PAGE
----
You should provide a context for your research. Do this by referencing and briefly reviewing a number of key works in your chosen field, showing how your work is built on this prior research. You should give at least one overarching research question, plus a number of more specific sub-questions. Make sure these questions all emerge from and are firmly grounded in the literature you have reviewed. Ensure that these questions - particularly the specific sub-questions - are researchable; that is, they should not be too broad or too general.
You should also explain how these research questions can be considered original. All projects will involve the collection of data of some kind. In some cases, this will be based on native-speaker judgements. Other projects will require experimental data, the use of existing or specially-created corpora, longitudinal observation, or sociolinguistic interviews - to name but a few data sources.
Will you be able to gain access to the data in the quantities required? Are there ethical concerns which need to be overcome? You should also be as specific as you can at this stage about the kinds of analysis you will perform. What specific techniques will you use? What statistical analyses will you be performing if any? Mention any software you envisage using. Before you formulate your proposal, you should look carefully through the Department of Language and Linguistic Science web pages to identify staff members who might be able to supervise your research.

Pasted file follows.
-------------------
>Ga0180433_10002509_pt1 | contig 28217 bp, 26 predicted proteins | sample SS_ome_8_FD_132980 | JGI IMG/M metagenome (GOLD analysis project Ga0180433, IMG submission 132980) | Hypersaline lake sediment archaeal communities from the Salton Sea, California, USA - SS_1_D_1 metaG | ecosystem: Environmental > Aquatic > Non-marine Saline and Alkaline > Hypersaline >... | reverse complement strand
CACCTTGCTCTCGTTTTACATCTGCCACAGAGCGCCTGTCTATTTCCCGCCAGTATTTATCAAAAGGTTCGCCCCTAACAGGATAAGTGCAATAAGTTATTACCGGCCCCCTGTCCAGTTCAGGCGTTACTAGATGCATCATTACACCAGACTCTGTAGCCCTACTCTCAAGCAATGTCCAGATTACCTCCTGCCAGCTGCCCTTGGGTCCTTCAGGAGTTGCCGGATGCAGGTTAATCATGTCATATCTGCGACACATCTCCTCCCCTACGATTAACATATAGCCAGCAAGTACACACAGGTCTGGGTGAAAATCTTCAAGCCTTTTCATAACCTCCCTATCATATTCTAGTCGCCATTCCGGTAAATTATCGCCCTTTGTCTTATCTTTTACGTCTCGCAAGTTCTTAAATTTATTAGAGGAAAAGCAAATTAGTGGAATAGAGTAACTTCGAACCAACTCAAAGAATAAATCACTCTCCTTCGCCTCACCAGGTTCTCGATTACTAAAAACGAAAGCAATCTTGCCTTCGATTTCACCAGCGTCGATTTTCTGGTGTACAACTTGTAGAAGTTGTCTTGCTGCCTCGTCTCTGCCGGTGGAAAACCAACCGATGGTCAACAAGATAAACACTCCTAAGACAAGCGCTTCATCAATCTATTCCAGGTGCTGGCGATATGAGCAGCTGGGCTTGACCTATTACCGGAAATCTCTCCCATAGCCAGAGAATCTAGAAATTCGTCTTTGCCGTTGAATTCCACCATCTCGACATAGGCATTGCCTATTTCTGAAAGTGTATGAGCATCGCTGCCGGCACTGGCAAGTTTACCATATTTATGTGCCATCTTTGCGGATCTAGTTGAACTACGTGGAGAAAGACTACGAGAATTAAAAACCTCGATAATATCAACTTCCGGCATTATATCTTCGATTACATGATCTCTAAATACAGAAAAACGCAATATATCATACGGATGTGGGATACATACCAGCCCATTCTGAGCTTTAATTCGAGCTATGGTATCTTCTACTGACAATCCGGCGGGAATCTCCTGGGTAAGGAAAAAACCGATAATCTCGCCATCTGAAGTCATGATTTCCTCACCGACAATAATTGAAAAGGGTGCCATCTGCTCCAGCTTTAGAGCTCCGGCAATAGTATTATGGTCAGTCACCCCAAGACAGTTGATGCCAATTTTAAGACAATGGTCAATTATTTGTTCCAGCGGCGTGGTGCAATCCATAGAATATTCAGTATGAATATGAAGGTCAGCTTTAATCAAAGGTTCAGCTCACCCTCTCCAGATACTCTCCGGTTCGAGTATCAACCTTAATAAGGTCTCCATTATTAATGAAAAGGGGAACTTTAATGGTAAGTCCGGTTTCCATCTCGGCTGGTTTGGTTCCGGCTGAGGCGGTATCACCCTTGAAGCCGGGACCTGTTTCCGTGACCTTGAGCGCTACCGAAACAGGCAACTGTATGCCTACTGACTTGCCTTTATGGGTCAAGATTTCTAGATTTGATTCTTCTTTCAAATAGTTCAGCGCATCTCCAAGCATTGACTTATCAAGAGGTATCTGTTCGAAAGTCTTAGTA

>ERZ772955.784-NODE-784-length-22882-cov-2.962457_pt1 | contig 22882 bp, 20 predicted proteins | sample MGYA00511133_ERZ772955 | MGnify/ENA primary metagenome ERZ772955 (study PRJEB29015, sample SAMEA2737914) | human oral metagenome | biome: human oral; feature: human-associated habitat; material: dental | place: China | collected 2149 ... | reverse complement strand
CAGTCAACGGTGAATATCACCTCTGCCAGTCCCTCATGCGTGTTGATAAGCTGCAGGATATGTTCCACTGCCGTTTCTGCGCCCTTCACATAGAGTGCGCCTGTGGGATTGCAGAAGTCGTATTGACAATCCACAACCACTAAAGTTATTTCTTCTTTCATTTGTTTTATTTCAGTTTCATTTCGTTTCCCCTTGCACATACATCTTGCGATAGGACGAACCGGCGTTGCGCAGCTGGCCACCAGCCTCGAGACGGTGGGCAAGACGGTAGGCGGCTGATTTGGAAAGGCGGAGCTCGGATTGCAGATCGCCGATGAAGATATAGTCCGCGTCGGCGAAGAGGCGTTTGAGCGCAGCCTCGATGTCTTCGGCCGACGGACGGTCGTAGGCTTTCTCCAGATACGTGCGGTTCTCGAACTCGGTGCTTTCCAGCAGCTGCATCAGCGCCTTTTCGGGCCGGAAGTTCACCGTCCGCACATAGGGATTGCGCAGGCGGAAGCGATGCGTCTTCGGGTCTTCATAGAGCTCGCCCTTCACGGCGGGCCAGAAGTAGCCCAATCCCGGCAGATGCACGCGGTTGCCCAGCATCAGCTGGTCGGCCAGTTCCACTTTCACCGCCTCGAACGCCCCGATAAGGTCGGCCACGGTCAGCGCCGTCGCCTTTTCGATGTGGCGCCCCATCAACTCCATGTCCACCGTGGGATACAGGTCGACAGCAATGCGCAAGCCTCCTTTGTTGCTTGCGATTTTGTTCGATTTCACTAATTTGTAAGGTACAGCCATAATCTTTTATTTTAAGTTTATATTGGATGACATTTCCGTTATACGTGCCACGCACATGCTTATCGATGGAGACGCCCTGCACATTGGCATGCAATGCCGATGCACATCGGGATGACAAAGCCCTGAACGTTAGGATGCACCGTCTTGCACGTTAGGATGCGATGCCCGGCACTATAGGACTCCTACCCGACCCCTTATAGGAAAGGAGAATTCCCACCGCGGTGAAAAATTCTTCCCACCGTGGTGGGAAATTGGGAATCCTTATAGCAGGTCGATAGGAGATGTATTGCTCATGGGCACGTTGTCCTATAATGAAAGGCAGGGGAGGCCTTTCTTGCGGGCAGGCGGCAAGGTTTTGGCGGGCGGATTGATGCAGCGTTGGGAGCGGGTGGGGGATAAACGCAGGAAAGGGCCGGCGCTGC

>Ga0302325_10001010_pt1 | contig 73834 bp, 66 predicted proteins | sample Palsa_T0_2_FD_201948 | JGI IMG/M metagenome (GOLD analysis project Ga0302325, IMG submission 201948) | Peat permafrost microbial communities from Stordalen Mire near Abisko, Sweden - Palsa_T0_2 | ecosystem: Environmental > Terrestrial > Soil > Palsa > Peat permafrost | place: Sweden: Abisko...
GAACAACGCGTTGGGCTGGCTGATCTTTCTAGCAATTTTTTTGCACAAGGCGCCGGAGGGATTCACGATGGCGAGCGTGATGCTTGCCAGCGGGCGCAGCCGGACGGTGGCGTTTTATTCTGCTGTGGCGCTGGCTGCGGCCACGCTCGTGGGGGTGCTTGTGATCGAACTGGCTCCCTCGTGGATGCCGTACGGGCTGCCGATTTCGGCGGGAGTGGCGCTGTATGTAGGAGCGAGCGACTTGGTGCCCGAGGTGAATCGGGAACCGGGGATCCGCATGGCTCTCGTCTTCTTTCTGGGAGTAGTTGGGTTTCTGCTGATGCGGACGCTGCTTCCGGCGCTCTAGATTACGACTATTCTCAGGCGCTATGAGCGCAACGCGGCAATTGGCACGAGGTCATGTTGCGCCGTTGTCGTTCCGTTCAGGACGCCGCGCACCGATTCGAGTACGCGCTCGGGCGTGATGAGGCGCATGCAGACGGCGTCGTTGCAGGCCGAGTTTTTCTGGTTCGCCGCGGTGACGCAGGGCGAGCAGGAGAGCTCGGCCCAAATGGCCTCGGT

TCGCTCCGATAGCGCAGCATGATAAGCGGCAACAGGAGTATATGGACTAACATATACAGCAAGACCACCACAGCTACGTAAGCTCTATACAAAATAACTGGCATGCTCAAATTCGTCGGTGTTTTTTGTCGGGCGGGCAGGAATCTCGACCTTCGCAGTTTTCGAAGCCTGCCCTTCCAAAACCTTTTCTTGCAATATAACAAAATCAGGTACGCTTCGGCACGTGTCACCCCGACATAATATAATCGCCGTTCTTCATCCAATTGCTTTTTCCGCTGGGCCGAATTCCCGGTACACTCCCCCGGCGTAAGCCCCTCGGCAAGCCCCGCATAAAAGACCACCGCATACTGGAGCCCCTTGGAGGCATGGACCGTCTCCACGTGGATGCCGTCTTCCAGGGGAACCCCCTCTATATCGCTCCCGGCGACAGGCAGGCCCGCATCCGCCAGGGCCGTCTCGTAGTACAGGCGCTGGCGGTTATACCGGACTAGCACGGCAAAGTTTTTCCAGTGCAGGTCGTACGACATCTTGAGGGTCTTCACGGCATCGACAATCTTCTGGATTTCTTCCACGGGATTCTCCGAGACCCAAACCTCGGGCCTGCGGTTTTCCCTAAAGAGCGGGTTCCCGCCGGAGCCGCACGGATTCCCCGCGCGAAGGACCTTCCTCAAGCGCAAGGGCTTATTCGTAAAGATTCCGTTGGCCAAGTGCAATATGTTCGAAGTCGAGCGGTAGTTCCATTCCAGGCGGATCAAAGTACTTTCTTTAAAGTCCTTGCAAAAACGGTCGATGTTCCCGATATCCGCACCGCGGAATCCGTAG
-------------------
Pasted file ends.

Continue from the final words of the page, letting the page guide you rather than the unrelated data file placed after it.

You may mention the person or people by name. You are also encouraged though you are not obliged to contact individual staff members to find out if they believe your ideas to be viable and if they would in principle be interested in supervising your project. You should provide a list of the works you have referred to in your proposal. In particular, please complete "reasons for application", carefully, and in detail. We would like to see a clear statement, in your own words, telling us in as much detail as you can about why you want to take the course or undertake the research that you have chosen and what you hope to achieve by doing it.
You should think very carefully about this statement and treat it as an opportunity to show what your interests are and how you will be able to benefit from postgraduate study in our department.
If you are sending a piece of coursework or a dissertation, we would prefer to have a copy which includes the mark given and the examiner's comments if available. This will help us in deciding whether or not to offer you a place.
This is particularly likely to be helpful if, for example, you have difficulty finding suitable referees or if your English Language scores are borderline. If your first language is not English, you will be asked for a recognised English language qualification.